As FISC Judge Malcom J. Howard writes in that August 2006 document, the request must be limited to "tangible things," in this case call metadata. Also, per the requirement of Section 702 of the FISA Amendments Act that any such snooping be focused on international persons, Howard writes that the metadata must be "relevant to authorized investigations" being conducted by the FBI that "protect against international terrorism."
As if a couple-dozen court approvals weren't enough evidence, it appears the FBI was regularly taking advantage of the NSA's data. A footnote on page 4 of the August 2006 order linked above says "the Court understands the NSA expects that it will continue to provide on average approximately three telephone numbers per day to the FBI."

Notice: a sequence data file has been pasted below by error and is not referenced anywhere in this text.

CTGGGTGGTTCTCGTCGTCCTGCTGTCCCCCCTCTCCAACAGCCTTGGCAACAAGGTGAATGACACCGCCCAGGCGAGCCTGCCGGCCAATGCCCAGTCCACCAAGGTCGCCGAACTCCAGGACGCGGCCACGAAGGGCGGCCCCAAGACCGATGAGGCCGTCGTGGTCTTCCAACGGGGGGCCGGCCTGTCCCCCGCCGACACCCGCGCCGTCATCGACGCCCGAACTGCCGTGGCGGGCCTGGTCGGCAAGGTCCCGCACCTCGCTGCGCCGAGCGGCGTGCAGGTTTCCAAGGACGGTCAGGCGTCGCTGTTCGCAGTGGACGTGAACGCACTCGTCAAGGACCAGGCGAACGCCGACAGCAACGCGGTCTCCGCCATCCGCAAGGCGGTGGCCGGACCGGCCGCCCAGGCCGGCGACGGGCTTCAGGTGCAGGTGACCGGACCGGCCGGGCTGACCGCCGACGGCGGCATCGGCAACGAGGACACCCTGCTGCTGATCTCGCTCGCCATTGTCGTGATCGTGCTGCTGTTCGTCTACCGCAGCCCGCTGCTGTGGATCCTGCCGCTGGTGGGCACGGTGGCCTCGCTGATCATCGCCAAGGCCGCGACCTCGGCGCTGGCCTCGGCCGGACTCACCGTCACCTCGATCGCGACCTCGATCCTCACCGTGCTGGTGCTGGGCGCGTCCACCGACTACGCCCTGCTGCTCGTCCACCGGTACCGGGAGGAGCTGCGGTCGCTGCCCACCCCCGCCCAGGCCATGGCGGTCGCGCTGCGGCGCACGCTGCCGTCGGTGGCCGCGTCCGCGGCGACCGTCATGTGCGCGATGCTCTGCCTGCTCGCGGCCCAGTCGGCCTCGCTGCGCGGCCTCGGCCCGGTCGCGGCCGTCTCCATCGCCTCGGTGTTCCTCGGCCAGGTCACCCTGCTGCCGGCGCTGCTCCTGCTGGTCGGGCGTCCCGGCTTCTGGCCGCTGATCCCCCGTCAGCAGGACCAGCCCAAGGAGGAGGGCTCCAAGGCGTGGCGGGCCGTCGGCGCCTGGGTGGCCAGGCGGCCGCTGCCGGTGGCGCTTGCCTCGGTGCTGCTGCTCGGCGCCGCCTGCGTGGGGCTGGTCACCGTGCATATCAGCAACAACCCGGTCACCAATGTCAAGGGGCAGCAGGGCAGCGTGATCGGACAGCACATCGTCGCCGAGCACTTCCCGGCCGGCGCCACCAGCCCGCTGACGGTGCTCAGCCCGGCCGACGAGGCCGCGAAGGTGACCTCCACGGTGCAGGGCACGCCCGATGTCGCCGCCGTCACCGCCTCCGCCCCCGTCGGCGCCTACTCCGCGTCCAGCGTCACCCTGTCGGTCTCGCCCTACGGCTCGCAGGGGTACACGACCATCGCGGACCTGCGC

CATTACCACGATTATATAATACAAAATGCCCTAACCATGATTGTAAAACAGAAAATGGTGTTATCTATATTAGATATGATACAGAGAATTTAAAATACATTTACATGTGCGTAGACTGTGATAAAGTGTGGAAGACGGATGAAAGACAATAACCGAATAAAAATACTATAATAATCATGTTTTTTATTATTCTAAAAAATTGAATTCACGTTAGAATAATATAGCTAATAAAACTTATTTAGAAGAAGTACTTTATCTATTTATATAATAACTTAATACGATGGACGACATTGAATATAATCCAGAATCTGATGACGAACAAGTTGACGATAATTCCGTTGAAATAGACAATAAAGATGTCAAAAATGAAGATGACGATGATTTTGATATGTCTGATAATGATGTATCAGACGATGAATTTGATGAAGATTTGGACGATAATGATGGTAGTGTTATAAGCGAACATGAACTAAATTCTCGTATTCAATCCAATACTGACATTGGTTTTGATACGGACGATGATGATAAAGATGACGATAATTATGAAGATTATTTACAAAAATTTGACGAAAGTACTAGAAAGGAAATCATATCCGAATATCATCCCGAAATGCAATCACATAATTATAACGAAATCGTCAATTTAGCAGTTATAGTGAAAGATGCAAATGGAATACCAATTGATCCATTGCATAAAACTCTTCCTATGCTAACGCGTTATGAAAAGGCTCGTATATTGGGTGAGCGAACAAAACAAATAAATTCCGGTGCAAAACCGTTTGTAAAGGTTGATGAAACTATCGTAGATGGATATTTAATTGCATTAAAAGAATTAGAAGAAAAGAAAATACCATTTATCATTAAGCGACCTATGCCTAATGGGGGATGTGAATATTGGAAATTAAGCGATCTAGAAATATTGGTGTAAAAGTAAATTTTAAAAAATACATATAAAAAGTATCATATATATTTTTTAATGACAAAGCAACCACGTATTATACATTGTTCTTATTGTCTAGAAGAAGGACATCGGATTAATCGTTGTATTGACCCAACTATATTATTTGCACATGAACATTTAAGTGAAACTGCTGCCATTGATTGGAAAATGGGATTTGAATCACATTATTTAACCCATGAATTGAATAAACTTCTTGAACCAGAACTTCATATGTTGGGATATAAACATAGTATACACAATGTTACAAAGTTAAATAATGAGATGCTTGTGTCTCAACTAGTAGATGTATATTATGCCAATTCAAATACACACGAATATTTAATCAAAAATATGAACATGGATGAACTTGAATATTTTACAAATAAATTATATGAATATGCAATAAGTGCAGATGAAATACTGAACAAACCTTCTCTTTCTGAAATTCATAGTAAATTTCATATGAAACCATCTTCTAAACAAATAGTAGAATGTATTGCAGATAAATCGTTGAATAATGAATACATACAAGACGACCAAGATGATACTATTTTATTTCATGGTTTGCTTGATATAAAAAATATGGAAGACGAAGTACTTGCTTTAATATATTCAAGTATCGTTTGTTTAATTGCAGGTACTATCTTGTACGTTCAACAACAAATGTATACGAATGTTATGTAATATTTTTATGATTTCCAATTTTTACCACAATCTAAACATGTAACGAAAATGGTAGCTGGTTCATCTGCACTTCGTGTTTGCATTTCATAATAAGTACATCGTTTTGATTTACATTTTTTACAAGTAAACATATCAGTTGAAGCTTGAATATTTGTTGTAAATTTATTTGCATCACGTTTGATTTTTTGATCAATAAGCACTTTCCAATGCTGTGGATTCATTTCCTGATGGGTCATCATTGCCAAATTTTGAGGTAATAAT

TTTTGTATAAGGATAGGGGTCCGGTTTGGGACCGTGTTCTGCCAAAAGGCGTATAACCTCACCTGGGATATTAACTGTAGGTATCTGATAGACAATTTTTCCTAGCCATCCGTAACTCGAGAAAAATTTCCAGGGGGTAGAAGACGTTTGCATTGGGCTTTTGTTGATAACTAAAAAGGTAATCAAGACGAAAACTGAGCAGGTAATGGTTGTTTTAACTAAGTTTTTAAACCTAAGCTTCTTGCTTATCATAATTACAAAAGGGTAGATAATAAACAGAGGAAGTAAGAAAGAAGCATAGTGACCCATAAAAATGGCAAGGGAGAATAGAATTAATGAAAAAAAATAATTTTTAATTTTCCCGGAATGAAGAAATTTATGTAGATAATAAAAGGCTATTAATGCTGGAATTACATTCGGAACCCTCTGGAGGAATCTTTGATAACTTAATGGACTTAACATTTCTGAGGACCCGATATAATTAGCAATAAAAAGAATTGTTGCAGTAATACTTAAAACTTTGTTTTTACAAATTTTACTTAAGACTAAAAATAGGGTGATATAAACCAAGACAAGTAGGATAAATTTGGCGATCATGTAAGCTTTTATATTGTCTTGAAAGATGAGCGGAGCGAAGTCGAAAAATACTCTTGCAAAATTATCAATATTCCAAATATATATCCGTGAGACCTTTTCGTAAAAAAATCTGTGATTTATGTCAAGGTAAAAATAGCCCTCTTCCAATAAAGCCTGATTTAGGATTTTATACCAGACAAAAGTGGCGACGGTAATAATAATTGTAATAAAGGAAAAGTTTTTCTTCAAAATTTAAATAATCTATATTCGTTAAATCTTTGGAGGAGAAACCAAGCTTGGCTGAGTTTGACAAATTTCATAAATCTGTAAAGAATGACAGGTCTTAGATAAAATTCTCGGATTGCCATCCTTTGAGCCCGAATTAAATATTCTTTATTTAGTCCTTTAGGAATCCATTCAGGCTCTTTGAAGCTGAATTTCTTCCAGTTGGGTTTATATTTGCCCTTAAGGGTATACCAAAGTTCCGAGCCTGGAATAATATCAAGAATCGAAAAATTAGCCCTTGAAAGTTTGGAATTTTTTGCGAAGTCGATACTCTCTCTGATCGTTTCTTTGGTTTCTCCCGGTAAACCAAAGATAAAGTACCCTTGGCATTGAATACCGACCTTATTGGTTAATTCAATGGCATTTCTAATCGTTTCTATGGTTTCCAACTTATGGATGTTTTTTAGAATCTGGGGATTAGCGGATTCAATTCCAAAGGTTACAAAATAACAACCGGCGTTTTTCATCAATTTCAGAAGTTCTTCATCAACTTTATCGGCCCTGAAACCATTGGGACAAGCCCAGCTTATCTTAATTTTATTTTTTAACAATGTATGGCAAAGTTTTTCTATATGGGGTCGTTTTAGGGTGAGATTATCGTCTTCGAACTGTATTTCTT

Via the August 2006 FISC order
Credit to Ars Technica's Cyrus Farivar for highlighting that footnote, and for finding the ongoing pattern:
A similar footnote from a November 2006 court order refers to “two telephone numbers.” The “three” figure was continued until documents from March 2009, when the specific language changed to simply “information.”
A June 2011 order from FISC Judge John D. Bates shows how the information-sharing program evolved in the intervening five years of daily metadata report sharing. In it, Bates orders a redacted party (presumably a phone carrier) to produce daily reports to the NSA containing all call metadata for a redacted person of interest.